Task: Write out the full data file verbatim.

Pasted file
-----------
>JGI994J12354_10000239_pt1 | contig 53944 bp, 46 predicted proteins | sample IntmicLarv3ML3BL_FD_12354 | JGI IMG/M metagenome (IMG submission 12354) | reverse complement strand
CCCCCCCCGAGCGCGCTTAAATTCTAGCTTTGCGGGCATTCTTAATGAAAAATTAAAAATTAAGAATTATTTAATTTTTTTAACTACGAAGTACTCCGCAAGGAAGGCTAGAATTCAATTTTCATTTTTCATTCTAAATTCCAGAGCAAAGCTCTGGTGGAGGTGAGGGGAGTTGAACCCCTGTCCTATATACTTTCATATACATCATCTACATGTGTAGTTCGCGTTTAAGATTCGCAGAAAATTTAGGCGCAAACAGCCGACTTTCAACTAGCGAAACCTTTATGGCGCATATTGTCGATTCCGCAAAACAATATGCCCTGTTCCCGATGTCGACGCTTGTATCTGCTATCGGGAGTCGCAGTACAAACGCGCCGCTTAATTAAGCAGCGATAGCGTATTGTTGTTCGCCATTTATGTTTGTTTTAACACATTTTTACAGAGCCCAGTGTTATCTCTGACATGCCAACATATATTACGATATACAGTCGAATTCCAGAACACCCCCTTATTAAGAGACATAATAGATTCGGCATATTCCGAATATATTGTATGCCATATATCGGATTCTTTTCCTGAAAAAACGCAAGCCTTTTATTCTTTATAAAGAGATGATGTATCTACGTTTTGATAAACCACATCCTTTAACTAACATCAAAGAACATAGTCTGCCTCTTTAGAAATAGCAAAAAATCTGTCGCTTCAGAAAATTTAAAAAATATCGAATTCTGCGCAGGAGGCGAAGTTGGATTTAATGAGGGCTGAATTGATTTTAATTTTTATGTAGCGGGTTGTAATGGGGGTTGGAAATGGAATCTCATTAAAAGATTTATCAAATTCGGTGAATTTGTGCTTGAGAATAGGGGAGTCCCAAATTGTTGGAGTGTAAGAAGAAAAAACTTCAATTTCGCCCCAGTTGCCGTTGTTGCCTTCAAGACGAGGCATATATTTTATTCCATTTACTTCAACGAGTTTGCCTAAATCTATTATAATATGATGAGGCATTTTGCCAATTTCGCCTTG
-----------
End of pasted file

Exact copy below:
>JGI994J12354_10000239_pt1 | contig 53944 bp, 46 predicted proteins | sample IntmicLarv3ML3BL_FD_12354 | JGI IMG/M metagenome (IMG submission 12354) | reverse complement strand
CCCCCCCCGAGCGCGCTTAAATTCTAGCTTTGCGGGCATTCTTAATGAAAAATTAAAAATTAAGAATTATTTAATTTTTTTAACTACGAAGTACTCCGCAAGGAAGGCTAGAATTCAATTTTCATTTTTCATTCTAAATTCCAGAGCAAAGCTCTGGTGGAGGTGAGGGGAGTTGAACCCCTGTCCTATATACTTTCATATACATCATCTACATGTGTAGTTCGCGTTTAAGATTCGCAGAAAATTTAGGCGCAAACAGCCGACTTTCAACTAGCGAAACCTTTATGGCGCATATTGTCGATTCCGCAAAACAATATGCCCTGTTCCCGATGTCGACGCTTGTATCTGCTATCGGGAGTCGCAGTACAAACGCGCCGCTTAATTAAGCAGCGATAGCGTATTGTTGTTCGCCATTTATGTTTGTTTTAACACATTTTTACAGAGCCCAGTGTTATCTCTGACATGCCAACATATATTACGATATACAGTCGAATTCCAGAACACCCCCTTATTAAGAGACATAATAGATTCGGCATATTCCGAATATATTGTATGCCATATATCGGATTCTTTTCCTGAAAAAACGCAAGCCTTTTATTCTTTATAAAGAGATGATGTATCTACGTTTTGATAAACCACATCCTTTAACTAACATCAAAGAACATAGTCTGCCTCTTTAGAAATAGCAAAAAATCTGTCGCTTCAGAAAATTTAAAAAATATCGAATTCTGCGCAGGAGGCGAAGTTGGATTTAATGAGGGCTGAATTGATTTTAATTTTTATGTAGCGGGTTGTAATGGGGGTTGGAAATGGAATCTCATTAAAAGATTTATCAAATTCGGTGAATTTGTGCTTGAGAATAGGGGAGTCCCAAATTGTTGGAGTGTAAGAAGAAAAAACTTCAATTTCGCCCCAGTTGCCGTTGTTGCCTTCAAGACGAGGCATATATTTTATTCCATTTACTTCAACGAGTTTGCCTAAATCTATTATAATATGATGAGGCATTTTGCCAATTTCGCCTTG